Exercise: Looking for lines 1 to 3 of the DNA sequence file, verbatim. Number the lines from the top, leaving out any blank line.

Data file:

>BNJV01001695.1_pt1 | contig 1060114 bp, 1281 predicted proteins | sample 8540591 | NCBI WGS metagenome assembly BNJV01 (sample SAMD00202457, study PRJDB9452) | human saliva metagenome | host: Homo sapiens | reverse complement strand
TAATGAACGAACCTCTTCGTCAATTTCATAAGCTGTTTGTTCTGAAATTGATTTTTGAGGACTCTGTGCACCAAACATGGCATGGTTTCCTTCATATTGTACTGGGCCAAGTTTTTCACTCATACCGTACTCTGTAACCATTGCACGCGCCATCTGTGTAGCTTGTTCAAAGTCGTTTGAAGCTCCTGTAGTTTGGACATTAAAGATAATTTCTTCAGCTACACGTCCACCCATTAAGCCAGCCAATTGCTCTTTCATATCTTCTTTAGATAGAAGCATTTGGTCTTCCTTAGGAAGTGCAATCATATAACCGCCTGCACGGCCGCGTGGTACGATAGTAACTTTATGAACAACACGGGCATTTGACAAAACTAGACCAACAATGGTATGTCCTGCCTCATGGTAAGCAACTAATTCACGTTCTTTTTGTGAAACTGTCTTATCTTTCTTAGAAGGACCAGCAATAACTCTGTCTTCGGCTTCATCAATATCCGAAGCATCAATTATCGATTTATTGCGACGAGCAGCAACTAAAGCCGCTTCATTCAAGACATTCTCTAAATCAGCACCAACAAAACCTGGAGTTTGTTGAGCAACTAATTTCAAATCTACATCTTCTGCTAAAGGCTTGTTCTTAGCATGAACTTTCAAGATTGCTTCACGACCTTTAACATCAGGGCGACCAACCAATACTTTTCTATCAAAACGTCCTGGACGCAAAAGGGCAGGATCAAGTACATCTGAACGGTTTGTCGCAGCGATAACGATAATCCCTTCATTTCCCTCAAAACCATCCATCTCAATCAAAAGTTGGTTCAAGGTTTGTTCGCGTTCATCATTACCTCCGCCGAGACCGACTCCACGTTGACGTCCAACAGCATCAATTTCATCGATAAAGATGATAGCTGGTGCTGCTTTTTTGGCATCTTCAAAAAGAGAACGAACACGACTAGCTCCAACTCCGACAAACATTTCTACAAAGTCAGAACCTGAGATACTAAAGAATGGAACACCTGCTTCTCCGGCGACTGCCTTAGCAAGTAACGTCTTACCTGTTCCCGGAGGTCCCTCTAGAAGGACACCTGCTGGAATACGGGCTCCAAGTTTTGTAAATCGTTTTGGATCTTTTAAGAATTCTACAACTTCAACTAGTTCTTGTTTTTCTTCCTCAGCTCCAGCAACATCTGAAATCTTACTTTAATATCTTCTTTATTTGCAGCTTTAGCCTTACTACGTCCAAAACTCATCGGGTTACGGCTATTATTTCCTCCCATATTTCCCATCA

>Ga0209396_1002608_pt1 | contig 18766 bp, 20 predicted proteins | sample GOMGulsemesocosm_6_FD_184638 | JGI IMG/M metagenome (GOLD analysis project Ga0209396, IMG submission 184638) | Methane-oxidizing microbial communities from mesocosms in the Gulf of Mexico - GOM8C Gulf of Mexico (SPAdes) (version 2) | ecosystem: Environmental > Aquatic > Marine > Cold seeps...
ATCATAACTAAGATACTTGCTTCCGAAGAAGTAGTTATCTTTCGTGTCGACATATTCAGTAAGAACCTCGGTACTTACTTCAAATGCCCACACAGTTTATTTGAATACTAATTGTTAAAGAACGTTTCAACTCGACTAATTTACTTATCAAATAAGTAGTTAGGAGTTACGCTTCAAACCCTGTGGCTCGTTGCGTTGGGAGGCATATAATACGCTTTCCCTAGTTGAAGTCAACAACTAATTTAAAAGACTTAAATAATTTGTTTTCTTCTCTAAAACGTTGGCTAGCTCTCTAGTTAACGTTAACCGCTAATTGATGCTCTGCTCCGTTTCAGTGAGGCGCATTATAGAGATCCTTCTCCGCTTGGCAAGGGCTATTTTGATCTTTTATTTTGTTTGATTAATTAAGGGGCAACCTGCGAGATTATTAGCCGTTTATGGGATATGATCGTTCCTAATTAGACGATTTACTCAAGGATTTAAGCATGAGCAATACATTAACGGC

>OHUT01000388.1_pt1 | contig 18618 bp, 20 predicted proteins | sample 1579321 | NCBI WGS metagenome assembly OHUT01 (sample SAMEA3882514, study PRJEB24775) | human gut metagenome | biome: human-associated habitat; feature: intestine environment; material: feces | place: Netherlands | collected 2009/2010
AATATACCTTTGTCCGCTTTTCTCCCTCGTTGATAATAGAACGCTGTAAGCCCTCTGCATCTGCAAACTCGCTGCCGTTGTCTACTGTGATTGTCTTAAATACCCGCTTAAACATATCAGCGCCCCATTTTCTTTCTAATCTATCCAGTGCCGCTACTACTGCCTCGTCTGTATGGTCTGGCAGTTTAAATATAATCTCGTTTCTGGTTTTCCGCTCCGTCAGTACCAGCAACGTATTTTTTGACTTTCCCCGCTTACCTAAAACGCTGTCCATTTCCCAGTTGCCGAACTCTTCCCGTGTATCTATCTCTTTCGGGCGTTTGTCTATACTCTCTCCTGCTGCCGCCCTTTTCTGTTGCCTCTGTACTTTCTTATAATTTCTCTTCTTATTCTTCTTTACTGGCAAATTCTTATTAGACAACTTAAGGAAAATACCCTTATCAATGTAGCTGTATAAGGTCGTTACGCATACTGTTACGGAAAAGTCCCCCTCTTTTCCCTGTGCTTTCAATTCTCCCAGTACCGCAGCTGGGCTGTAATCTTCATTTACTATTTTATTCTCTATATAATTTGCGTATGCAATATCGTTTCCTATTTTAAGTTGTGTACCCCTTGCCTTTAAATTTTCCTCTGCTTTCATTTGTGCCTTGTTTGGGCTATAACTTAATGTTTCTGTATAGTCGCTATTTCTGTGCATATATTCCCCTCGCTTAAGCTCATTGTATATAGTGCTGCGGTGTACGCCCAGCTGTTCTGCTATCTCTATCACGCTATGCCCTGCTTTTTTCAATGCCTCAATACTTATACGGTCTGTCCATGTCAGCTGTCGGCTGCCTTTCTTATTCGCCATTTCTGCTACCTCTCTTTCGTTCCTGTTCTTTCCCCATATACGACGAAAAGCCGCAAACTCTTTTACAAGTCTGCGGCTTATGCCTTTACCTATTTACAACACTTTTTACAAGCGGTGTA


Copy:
>BNJV01001695.1_pt1 | contig 1060114 bp, 1281 predicted proteins | sample 8540591 | NCBI WGS metagenome assembly BNJV01 (sample SAMD00202457, study PRJDB9452) | human saliva metagenome | host: Homo sapiens | reverse complement strand
TAATGAACGAACCTCTTCGTCAATTTCATAAGCTGTTTGTTCTGAAATTGATTTTTGAGGACTCTGTGCACCAAACATGGCATGGTTTCCTTCATATTGTACTGGGCCAAGTTTTTCACTCATACCGTACTCTGTAACCATTGCACGCGCCATCTGTGTAGCTTGTTCAAAGTCGTTTGAAGCTCCTGTAGTTTGGACATTAAAGATAATTTCTTCAGCTACACGTCCACCCATTAAGCCAGCCAATTGCTCTTTCATATCTTCTTTAGATAGAAGCATTTGGTCTTCCTTAGGAAGTGCAATCATATAACCGCCTGCACGGCCGCGTGGTACGATAGTAACTTTATGAACAACACGGGCATTTGACAAAACTAGACCAACAATGGTATGTCCTGCCTCATGGTAAGCAACTAATTCACGTTCTTTTTGTGAAACTGTCTTATCTTTCTTAGAAGGACCAGCAATAACTCTGTCTTCGGCTTCATCAATATCCGAAGCATCAATTATCGATTTATTGCGACGAGCAGCAACTAAAGCCGCTTCATTCAAGACATTCTCTAAATCAGCACCAACAAAACCTGGAGTTTGTTGAGCAACTAATTTCAAATCTACATCTTCTGCTAAAGGCTTGTTCTTAGCATGAACTTTCAAGATTGCTTCACGACCTTTAACATCAGGGCGACCAACCAATACTTTTCTATCAAAACGTCCTGGACGCAAAAGGGCAGGATCAAGTACATCTGAACGGTTTGTCGCAGCGATAACGATAATCCCTTCATTTCCCTCAAAACCATCCATCTCAATCAAAAGTTGGTTCAAGGTTTGTTCGCGTTCATCATTACCTCCGCCGAGACCGACTCCACGTTGACGTCCAACAGCATCAATTTCATCGATAAAGATGATAGCTGGTGCTGCTTTTTTGGCATCTTCAAAAAGAGAACGAACACGACTAGCTCCAACTCCGACAAACATTTCTACAAAGTCAGAACCTGAGATACTAAAGAATGGAACACCTGCTTCTCCGGCGACTGCCTTAGCAAGTAACGTCTTACCTGTTCCCGGAGGTCCCTCTAGAAGGACACCTGCTGGAATACGGGCTCCAAGTTTTGTAAATCGTTTTGGATCTTTTAAGAATTCTACAACTTCAACTAGTTCTTGTTTTTCTTCCTCAGCTCCAGCAACATCTGAAATCTTACTTTAATATCTTCTTTATTTGCAGCTTTAGCCTTACTACGTCCAAAACTCATCGGGTTACGGCTATTATTTCCTCCCATATTTCCCATCA

>Ga0209396_1002608_pt1 | contig 18766 bp, 20 predicted proteins | sample GOMGulsemesocosm_6_FD_184638 | JGI IMG/M metagenome (GOLD analysis project Ga0209396, IMG submission 184638) | Methane-oxidizing microbial communities from mesocosms in the Gulf of Mexico - GOM8C Gulf of Mexico (SPAdes) (version 2) | ecosystem: Environmental > Aquatic > Marine > Cold seeps...